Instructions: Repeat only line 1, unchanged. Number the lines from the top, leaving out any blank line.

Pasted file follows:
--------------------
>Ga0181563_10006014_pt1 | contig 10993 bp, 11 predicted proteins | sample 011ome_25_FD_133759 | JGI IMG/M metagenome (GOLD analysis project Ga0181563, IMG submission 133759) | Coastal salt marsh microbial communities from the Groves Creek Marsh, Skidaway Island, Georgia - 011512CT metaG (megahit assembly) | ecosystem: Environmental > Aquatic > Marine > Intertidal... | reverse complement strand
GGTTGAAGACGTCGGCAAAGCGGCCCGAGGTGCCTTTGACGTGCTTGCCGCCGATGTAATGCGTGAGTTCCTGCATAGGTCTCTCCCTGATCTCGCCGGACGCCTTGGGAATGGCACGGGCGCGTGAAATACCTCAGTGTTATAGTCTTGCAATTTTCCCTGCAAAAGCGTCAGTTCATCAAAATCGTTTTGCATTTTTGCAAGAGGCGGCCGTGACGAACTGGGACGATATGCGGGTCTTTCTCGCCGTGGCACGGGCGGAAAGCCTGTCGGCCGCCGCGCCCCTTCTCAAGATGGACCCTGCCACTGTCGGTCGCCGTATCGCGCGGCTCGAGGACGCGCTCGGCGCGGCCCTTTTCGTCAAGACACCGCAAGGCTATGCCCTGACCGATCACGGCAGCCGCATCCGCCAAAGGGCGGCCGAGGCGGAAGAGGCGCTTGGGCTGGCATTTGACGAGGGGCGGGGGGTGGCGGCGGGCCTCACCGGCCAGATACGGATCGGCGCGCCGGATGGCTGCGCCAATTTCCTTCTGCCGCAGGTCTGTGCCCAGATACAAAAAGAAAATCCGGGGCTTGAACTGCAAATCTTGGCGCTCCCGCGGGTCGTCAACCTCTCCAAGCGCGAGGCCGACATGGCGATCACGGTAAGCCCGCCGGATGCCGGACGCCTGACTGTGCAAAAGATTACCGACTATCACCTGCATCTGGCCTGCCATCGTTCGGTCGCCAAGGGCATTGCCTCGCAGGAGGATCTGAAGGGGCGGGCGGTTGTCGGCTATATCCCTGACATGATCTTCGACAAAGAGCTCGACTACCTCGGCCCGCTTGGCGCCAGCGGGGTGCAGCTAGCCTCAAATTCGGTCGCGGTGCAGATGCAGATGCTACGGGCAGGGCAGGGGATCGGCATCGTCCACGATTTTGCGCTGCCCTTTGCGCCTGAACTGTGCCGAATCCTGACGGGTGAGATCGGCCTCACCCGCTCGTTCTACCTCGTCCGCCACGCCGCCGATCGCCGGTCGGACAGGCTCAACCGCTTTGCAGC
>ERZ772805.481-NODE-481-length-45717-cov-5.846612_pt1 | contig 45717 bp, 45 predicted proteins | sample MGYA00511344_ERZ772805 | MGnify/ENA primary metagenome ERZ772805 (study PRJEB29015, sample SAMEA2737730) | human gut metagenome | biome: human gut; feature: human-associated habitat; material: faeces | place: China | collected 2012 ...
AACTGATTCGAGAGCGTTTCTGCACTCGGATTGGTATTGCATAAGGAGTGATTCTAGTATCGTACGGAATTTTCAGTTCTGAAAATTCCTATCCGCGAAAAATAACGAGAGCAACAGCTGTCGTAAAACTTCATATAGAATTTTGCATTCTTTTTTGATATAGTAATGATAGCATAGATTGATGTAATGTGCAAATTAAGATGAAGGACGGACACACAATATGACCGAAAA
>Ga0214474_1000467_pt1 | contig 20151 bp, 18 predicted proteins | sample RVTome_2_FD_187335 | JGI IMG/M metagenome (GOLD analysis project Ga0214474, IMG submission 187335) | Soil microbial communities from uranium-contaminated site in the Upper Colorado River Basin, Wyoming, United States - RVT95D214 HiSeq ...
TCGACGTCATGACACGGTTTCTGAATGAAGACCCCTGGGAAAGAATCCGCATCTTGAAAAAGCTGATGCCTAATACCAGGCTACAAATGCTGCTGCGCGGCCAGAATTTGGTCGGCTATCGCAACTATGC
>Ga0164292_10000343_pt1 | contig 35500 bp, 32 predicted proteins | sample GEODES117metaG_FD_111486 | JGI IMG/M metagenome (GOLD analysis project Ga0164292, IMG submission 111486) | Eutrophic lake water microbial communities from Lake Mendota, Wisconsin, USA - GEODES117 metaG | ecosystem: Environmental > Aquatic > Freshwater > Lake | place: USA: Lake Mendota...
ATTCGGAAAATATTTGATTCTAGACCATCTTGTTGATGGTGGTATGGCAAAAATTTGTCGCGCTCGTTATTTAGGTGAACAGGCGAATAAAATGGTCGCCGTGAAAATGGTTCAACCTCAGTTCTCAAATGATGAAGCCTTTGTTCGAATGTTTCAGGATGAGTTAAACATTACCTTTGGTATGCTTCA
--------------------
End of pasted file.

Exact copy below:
>Ga0181563_10006014_pt1 | contig 10993 bp, 11 predicted proteins | sample 011ome_25_FD_133759 | JGI IMG/M metagenome (GOLD analysis project Ga0181563, IMG submission 133759) | Coastal salt marsh microbial communities from the Groves Creek Marsh, Skidaway Island, Georgia - 011512CT metaG (megahit assembly) | ecosystem: Environmental > Aquatic > Marine > Intertidal... | reverse complement strand